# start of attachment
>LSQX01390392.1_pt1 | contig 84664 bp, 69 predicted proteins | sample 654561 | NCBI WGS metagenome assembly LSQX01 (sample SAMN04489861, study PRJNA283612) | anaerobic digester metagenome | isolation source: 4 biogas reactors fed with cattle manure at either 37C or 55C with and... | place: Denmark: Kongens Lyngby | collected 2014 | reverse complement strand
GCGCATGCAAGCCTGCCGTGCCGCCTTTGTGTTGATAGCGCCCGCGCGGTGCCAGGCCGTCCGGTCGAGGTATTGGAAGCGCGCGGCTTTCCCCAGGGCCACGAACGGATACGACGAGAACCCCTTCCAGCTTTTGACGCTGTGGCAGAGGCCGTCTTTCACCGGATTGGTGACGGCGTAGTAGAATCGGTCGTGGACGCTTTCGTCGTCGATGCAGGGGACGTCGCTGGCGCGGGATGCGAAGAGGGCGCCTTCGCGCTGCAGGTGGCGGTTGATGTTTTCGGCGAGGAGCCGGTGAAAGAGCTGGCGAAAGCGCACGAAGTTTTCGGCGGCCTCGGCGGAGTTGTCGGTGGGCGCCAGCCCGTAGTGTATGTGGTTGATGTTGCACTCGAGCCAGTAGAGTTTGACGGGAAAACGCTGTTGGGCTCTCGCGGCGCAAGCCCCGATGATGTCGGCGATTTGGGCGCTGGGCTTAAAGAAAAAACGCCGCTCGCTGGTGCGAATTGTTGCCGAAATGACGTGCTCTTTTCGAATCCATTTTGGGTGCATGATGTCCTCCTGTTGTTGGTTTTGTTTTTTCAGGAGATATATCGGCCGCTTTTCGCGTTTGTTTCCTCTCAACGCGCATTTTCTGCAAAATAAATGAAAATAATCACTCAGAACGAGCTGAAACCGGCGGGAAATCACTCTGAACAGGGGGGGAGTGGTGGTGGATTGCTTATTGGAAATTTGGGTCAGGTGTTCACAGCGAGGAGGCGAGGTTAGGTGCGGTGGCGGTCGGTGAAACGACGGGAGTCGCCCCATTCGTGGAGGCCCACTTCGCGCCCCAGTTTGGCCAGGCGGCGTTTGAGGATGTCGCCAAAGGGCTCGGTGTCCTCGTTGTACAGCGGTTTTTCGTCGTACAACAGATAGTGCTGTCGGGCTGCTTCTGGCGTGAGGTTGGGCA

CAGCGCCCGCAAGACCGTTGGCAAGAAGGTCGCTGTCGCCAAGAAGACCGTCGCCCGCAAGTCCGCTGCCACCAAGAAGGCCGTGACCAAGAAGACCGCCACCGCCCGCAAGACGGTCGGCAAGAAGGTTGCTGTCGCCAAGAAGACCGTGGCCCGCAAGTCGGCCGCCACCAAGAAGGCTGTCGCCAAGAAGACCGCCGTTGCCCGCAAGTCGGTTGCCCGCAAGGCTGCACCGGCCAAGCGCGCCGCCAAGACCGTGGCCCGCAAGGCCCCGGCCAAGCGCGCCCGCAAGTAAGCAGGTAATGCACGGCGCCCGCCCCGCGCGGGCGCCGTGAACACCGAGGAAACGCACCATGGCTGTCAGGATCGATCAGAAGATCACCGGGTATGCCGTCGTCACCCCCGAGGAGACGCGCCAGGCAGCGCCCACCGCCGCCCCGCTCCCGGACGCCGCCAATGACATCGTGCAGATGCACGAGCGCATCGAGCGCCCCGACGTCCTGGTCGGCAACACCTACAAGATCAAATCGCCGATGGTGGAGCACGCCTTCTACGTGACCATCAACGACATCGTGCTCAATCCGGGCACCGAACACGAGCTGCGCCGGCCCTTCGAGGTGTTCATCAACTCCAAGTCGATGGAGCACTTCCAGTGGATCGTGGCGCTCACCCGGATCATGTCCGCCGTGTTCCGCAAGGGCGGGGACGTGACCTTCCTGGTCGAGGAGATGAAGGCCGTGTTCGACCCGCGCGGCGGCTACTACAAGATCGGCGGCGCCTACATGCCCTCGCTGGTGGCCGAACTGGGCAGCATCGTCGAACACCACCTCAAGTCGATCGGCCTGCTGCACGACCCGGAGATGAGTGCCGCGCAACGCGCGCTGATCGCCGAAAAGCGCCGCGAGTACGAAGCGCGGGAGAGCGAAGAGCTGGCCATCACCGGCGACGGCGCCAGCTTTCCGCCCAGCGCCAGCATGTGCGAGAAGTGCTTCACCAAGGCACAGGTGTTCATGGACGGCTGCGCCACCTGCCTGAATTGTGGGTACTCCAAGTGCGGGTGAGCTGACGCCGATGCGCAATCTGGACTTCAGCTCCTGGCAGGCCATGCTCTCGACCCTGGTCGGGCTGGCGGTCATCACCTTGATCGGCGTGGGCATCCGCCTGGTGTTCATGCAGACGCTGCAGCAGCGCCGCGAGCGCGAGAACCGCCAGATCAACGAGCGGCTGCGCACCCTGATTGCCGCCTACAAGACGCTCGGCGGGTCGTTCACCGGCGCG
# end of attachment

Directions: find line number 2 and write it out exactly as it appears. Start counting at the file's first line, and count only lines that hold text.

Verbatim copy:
GCGCATGCAAGCCTGCCGTGCCGCCTTTGTGTTGATAGCGCCCGCGCGGTGCCAGGCCGTCCGGTCGAGGTATTGGAAGCGCGCGGCTTTCCCCAGGGCCACGAACGGATACGACGAGAACCCCTTCCAGCTTTTGACGCTGTGGCAGAGGCCGTCTTTCACCGGATTGGTGACGGCGTAGTAGAATCGGTCGTGGACGCTTTCGTCGTCGATGCAGGGGACGTCGCTGGCGCGGGATGCGAAGAGGGCGCCTTCGCGCTGCAGGTGGCGGTTGATGTTTTCGGCGAGGAGCCGGTGAAAGAGCTGGCGAAAGCGCACGAAGTTTTCGGCGGCCTCGGCGGAGTTGTCGGTGGGCGCCAGCCCGTAGTGTATGTGGTTGATGTTGCACTCGAGCCAGTAGAGTTTGACGGGAAAACGCTGTTGGGCTCTCGCGGCGCAAGCCCCGATGATGTCGGCGATTTGGGCGCTGGGCTTAAAGAAAAAACGCCGCTCGCTGGTGCGAATTGTTGCCGAAATGACGTGCTCTTTTCGAATCCATTTTGGGTGCATGATGTCCTCCTGTTGTTGGTTTTGTTTTTTCAGGAGATATATCGGCCGCTTTTCGCGTTTGTTTCCTCTCAACGCGCATTTTCTGCAAAATAAATGAAAATAATCACTCAGAACGAGCTGAAACCGGCGGGAAATCACTCTGAACAGGGGGGGAGTGGTGGTGGATTGCTTATTGGAAATTTGGGTCAGGTGTTCACAGCGAGGAGGCGAGGTTAGGTGCGGTGGCGGTCGGTGAAACGACGGGAGTCGCCCCATTCGTGGAGGCCCACTTCGCGCCCCAGTTTGGCCAGGCGGCGTTTGAGGATGTCGCCAAAGGGCTCGGTGTCCTCGTTGTACAGCGGTTTTTCGTCGTACAACAGATAGTGCTGTCGGGCTGCTTCTGGCGTGAGGTTGGGCA